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There is simply no question, by any objective standard, that Joe Biden is on a hot streak.
After many months of muddled messaging and plummeting polls, the president has pushed through a raft of important legislation, culminating with a sweeping climate change/health care/corporate taxes measure that will win final approval this week. Some of the bills passed with strong bipartisan support. And it’s been just over a week since the president announced that on his orders, a drone strike had killed the leader of al Qaeda.
But all this may have little impact on Biden’s attempt to rally his party behind him in seeking a second term. The media narrative against him – that he’s too old, too slow, and that most Democrats want a younger candidate – could be too powerful to alter, baked into the midterm cake.
That may be unfair to Biden, who now has a stronger slate of legislative accomplishments than any president in decades, but life is unfair. He would be 82 at the next inauguration and too many of his voters – along with Democratic lawmakers – seem ready to give him a gold watch and a hearty sendoff.
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Imagine a football team that goes 2-7, with growing calls to fire the coach, and then wins its last 7 games to pull out a winning record. Does the strong finish erase the memory of its earlier awfulness?
Keep in mind that journalists worship polls. If Biden were suddenly to get a healthy bump, the media would start doing pieces about his comeback, easing fears among fellow Democrats that he will drag his party down in 2022 and be a weak candidate two years later. But without that short-term pop, the conventional wisdom remains that inflation (although Biden has brought down gas prices somewhat) will drive a sweeping Republican victory in November.
And then there’s the nature of the climate legislation itself, the dubiously named Inflation Reduction Act. Even Bernie Sanders says it will have a “minimal impact” on inflation.
The truth is it will take a while for ordinary folks to feel the effects of the $700-billion bill, and elections are won or lost in the short term.
The measure provides the greatest investment in climate change by a single country, but global warming won’t ease for years, and even the clean-energy funds will have to be awarded and workers hired before anyone’s life is improved.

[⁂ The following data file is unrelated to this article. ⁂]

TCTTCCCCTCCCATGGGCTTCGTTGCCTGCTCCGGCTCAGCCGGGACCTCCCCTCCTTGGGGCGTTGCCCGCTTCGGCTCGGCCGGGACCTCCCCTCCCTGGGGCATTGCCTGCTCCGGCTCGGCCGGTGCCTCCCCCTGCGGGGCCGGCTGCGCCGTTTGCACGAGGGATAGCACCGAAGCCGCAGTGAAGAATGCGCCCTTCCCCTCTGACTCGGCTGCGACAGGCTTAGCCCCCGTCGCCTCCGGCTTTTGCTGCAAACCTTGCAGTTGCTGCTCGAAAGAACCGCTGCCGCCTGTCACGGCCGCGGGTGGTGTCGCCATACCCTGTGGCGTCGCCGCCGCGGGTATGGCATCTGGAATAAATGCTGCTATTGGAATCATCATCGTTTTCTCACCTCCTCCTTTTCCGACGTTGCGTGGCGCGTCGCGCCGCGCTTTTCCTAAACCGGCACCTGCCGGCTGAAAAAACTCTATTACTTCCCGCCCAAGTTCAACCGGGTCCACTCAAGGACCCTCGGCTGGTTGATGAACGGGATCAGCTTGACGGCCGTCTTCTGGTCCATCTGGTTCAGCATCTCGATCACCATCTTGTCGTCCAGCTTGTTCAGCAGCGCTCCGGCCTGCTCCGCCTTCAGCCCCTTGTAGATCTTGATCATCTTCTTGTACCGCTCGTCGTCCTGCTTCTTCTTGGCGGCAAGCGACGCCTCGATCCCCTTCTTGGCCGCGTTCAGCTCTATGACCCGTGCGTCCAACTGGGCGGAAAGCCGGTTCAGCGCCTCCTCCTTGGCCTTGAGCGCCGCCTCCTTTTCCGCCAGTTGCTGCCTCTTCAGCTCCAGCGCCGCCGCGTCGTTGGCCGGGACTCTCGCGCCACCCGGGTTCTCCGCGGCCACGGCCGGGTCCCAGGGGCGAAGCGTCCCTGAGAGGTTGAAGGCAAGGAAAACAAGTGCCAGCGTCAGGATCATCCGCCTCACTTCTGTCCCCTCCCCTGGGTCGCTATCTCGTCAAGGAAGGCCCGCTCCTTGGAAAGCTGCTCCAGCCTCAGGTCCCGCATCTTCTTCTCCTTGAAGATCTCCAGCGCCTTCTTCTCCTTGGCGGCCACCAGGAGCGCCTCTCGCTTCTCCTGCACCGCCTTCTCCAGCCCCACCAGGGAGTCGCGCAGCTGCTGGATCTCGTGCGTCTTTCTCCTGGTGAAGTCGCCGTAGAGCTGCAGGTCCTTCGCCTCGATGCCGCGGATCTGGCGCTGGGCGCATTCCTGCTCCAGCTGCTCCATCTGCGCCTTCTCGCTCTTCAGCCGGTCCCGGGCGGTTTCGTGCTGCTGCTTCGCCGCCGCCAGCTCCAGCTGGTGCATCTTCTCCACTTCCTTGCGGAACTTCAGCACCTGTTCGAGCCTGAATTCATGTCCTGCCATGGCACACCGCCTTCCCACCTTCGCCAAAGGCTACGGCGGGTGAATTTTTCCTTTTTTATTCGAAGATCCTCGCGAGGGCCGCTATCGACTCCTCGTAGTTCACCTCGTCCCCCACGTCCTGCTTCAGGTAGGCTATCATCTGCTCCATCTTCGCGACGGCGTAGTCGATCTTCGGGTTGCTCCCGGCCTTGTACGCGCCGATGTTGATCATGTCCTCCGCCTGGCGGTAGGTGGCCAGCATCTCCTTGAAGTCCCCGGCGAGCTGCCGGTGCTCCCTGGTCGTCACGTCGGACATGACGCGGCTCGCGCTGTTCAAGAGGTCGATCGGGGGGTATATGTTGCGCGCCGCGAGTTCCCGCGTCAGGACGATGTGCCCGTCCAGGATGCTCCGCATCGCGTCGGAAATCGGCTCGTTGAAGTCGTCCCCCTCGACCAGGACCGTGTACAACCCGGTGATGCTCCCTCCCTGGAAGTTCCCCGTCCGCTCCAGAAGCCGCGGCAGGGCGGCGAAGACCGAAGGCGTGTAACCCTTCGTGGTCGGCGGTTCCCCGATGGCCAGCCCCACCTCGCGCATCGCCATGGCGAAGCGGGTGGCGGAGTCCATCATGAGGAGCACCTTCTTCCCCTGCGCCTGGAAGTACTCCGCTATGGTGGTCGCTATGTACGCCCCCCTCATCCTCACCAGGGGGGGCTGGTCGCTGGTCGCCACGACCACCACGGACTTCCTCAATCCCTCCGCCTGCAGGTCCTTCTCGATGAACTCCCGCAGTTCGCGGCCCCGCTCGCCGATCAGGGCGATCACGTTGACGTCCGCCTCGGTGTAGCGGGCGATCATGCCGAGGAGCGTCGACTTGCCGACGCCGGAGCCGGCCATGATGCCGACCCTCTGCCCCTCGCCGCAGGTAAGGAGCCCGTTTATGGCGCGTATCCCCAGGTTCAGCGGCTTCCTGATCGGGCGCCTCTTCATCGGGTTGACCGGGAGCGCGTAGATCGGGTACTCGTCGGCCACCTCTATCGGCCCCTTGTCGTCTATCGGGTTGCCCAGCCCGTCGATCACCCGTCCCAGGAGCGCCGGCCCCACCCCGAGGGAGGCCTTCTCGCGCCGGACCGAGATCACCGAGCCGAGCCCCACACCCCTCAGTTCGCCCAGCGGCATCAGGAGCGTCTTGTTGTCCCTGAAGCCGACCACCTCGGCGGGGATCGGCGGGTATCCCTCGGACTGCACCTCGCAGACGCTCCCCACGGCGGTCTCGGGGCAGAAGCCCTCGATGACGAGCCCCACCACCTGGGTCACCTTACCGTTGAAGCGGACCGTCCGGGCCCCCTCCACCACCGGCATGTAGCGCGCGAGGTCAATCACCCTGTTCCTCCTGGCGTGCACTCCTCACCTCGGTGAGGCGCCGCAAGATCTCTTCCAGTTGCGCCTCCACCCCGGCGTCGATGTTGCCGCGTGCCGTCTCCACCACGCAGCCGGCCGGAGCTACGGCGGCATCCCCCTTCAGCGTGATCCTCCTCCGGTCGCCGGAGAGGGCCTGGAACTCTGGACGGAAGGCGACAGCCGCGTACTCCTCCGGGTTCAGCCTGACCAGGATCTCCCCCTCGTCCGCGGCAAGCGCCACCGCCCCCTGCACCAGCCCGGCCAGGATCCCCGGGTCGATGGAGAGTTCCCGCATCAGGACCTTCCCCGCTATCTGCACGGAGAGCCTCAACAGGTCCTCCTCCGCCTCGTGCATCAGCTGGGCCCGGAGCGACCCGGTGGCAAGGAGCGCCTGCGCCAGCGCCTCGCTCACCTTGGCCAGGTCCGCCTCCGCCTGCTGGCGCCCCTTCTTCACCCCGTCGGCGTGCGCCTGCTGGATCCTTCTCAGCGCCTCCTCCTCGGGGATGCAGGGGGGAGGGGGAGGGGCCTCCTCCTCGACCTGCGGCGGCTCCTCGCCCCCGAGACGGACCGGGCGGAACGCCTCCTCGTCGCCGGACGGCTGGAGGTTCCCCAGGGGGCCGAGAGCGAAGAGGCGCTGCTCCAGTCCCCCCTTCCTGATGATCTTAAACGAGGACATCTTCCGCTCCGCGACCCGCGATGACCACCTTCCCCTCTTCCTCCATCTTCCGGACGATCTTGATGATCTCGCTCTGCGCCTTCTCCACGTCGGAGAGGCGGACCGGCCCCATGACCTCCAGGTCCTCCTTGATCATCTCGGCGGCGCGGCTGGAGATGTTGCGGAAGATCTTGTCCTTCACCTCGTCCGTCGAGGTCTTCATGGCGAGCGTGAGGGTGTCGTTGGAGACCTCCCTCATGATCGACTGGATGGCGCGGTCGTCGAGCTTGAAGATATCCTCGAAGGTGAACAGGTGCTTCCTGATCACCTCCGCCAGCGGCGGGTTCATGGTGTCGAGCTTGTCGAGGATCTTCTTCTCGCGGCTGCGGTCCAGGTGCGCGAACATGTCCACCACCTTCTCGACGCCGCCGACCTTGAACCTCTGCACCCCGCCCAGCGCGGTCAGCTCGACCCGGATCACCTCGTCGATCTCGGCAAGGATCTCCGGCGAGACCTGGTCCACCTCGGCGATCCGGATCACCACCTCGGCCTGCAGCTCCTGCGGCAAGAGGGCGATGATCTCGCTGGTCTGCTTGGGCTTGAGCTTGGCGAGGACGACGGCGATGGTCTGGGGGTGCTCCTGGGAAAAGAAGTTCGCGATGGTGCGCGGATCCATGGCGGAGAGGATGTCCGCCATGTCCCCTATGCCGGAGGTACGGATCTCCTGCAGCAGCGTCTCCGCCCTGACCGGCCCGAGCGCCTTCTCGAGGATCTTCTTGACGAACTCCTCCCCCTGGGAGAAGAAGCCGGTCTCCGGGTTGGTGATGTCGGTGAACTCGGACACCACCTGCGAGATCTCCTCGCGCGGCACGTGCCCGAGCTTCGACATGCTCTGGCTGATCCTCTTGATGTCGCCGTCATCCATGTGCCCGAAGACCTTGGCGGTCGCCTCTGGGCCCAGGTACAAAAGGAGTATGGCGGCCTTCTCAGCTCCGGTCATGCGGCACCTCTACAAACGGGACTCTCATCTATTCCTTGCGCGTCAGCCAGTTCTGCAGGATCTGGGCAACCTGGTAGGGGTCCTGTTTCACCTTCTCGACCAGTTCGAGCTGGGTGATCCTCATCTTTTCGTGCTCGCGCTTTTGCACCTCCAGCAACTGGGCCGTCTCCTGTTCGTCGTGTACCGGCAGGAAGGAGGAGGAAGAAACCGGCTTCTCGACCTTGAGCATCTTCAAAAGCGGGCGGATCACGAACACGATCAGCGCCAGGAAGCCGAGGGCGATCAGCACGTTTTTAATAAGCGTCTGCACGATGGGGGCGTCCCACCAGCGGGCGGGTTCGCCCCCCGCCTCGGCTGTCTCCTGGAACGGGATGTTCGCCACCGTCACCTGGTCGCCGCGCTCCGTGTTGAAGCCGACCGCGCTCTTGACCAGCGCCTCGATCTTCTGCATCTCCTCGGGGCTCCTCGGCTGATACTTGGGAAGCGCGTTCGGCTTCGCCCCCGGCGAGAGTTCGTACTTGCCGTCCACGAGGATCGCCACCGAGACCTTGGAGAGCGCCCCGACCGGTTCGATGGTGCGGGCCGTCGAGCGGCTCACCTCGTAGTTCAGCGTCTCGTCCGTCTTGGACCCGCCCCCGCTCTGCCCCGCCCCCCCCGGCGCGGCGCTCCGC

As the Washington Post points out, the $7,500 credits for buying electric cars only happen if manufacturers displace Chinese batteries by 2024.
Allowing Medicare to negotiate lower prescription drug prices is a long-sought goal, but that will also take some time. The $300 billion in deficit reduction is an important step, but for most Americans the deficit is an abstraction.
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The only people in the country who are getting quick relief are the hedge-fund bros who get to keep their gigantic tax loophole, thanks to Kyrsten Sinema’s insistence on taking care of her donors.
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Meanwhile, some liberal Democrats can barely hide their dissatisfaction with Biden. In the case of two veteran House members running against each other in a New York district, Jerry Nadler said it’s too early to talk about 2024 and Carolyn Maloney said she doesn’t think Biden’s running (and then apologized by saying she’ll back him if he does but still doesn’t think he will). That is hardly the mark of a strong incumbent.
Rather than trying to hector him out of the race, Maureen Dowd used her New York Times column to appeal to Biden’s sense of history: “He could leave on a high, knowing that he has delivered on his promises for progress and restored decency to the White House.”
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Biden wasted months fighting for a left-wing fantasy bill whose absurd price tag – $3.5 trillion – meant it would never come close to passing a 50-50 Senate. And while Republicans spent many hours trashing the new bill that they can’t stop because of reconciliation – just as Democrats did with the Trump tax cuts – it’s a far more moderate measure than would spend less than a quarter of the original measure.
Maybe this gives Biden a more solid platform to sell himself as worthy of four more years. But for now there’s a profound disconnect between Biden and his voters on whether the man who first ran for president in 1987 should make one last run.